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The Spinning Heart
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Donal Ryan triumphs at Guardian First Book Award

Having already hit the heights of the bestseller lists in Ireland with his two acclaimed novels, The Spinning Heart and The Thing About December, Doubleday Ireland author Donal Ryan has capped a triumphant year by winning the Guardian First Book Award (see press release) for The Spinning Heart. The Spinning Heart was also long-listed for both the Man Booker Prize 2013 and the International IMPAC Dublin Literary Award 2014, and won Book of the Year at the Irish Book Awards in 2012.

Donal’s second novel, The Thing About December is out now in Ireland and will be published in the New Year in the UK in hardback. The Thing About December is a heart-twisting tale of a lonely man struggling to make sense of a world moving faster than he is. Here’s a taste of the excellent reviews: ‘Ryan’s work has set a benchmark to which other writers will aspire’ (Irish Times); ‘fully confirms the promise of his earlier novel’ (Irish Independent); ‘a powerful and satisfying read’ (Sunday Times).

And there is more great reading from Transworld Ireland this autumn, with plenty of star quality, some familiar names, and a broad range of fresh new fiction and non-fiction.

Ronan O’Gara has been at the heart of Munster and Irish rugby for the past fifteen years. Now, as he comes to the end of a glittering playing career, it is time for him to reflect on those many successes and occasional disappointments with the straight-talking attitude that has become his trademark. Never one to shy away from calling it as it is, the result is Ronan O'Gara: Unguarded.

Another bestseller is Colm O’Regan’s That's More Of It Now: The Second Book Of Irish Mammies, the follow-up to the publishing phenomenon Isn't It Well For Ye?, which brought the wonderful world of the Irish mammy to homes across Ireland. That’s More Of It Now brings us even deeper into this parallel universe.

Seventeen weeks pregnant and facing a miscarriage, Savita Halappanavar and her husband Praveen walked into an Irish maternity hospital in October 2012. A week later, Savita was dead. Kitty Holland’s Savita: The Tragedy that Shook a Nation, recounts one of the most seismic events of recent years in Ireland and the worldwide shockwaves that followed.

When Kevin Heffernan died in January 2013, he was widely acclaimed as a giant amongst GAA men. Like no other manager in the history of the GAA, his strength of mind and determination as a leader raised an army that was called his own – Heffo’s Army. Heffo: A Brilliant Mind, Liam Hayes’s biography of the late Dublin manager, is out now.

Sr Stan’s new book Day By Day offers words of wisdom that will inspire and comfort you on your journey through life, drawing on some of the most enlightened figures from both the past and the present, and also featuring thought-provoking contributions from influential figures such as Abbot Mark Patrick Hederman, Dr Tony Bates, Brendan Kennelly and Lelia Doolan.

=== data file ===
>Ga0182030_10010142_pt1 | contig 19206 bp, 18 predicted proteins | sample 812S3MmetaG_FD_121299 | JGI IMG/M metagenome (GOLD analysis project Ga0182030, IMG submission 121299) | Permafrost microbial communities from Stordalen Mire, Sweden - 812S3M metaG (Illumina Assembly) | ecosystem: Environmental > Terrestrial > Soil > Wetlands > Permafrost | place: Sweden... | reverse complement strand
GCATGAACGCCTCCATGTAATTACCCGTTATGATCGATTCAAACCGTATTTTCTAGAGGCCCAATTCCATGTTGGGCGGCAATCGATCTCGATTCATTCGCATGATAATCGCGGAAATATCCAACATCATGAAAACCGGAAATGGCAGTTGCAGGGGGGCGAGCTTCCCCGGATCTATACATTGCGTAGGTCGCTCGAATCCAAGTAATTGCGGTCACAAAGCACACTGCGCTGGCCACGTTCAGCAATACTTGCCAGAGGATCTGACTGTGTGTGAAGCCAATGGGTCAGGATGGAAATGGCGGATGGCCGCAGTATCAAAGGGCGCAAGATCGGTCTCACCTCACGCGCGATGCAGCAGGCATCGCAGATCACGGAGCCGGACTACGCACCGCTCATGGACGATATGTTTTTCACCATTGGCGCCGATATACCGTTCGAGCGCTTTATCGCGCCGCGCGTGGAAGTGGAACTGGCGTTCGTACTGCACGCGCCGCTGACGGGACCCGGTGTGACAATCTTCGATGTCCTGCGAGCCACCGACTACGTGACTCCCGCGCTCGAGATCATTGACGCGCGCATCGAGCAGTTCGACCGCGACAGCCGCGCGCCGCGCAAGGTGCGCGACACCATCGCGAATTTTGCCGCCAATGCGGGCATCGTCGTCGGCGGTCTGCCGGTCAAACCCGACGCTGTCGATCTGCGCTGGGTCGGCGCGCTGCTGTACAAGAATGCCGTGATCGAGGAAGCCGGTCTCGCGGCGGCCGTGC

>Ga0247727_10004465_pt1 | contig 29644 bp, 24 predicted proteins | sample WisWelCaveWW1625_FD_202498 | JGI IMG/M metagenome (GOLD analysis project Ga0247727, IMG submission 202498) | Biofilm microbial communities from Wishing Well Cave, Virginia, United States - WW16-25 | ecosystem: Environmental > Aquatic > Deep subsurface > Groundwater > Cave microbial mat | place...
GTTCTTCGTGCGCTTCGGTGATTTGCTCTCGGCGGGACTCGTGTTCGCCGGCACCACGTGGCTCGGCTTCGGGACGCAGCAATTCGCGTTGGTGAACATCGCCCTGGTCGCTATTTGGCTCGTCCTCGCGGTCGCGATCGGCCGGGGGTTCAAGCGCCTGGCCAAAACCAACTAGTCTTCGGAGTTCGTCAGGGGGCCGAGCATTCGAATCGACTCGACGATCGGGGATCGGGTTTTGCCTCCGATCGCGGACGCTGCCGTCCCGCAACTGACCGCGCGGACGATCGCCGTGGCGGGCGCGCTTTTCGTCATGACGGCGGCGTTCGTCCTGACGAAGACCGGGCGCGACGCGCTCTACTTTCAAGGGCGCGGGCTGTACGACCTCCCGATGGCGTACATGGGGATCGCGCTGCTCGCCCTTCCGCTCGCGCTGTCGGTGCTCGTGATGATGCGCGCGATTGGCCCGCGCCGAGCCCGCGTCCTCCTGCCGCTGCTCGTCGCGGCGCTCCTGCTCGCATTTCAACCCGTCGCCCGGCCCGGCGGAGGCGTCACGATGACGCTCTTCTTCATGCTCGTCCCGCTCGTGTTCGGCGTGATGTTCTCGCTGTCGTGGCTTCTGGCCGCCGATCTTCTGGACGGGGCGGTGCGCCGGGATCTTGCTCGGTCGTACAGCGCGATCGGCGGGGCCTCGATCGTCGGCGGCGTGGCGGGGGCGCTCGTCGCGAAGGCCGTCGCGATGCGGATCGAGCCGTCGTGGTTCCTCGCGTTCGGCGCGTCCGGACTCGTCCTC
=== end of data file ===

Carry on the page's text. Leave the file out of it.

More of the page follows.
Eamon Dillon’s Gypsy Empire, the follow-up to his bestseller The Outsiders, uncovers the secret world of Irish Travellers, focusing on the feuds that often tear families apart; the bare-knuckle fighters who have become celebrated, both within the Traveller community and in the media; and the multi-millionaire traders who operate on the margins of the law.

Andrew Hughes’s The Convictions of John Delahunt is a chilling and brilliantly evocative story of murder in Victorian Dublin, with a Dickensian cast of characters, and a seductively dark anti-hero at its core. C.J. Sansom says it is “a quite exceptional novel” which “draws you in like a trap and the conclusion is unexpected and touching”. The Convictions of John Delahunt has been shortlisted for Crime Fiction Book of the Year at the Irish Book Awards.

Set on a remote Irish island in the 1970s, Alison Jameson’s Little Beauty tells the story of Laura Quinn, an independent-minded woman who has spent her life on Whale Island, but never quite belongs there. At times humorous and ultimately heart-breaking, this is a brilliant portrayal of love, motherhood and sacrifice that will linger long in the mind. The Irish Times called it “a wonderfully unsentimental and entertaining portrait”.

We also have a feast for fans of crime thrillers. In Niamh O’Connor’s Blink, CS Jo Birmingham takes a back seat to her troubled colleague DI Gavin Sexton, who is looking into a tragic spate of teenage suicides. In Ken Bruen’s Purgatory, Jack Taylor is drawn into the world of a vigilante, intent on scraping the scum off the streets of Galway. Mark O’Sullivan’s Crocodile Tears introduces us to the messy, murky world of Detective Inspector Leo Woods; Peter Robinson called it “a compelling read”.

In Marita Conlon-McKenna’s The Rose Garden, recently widowed Molly faces an uncertain future, but she finds hope for a new beginning when she begins to restore the neglected rose garden and dilapidated gardener’s cottage. Also available in paperback is Marita’s Three Women, another beautifully told tale of passion.

Also available in paperback are Tipperary hurler Lar Corbett’s autobiography, All In My Head; and Danny Ellis’s bestselling lyrical and deeply moving memoir, The Boy at the Gate.

Find out more about other Transworld Ireland titles in our Books section.

Transworld Ireland was created in 2007 as an imprint of The Random House Group. We are committed to publishing a wide range of high-quality books of Irish interest, in both fiction and non-fiction.

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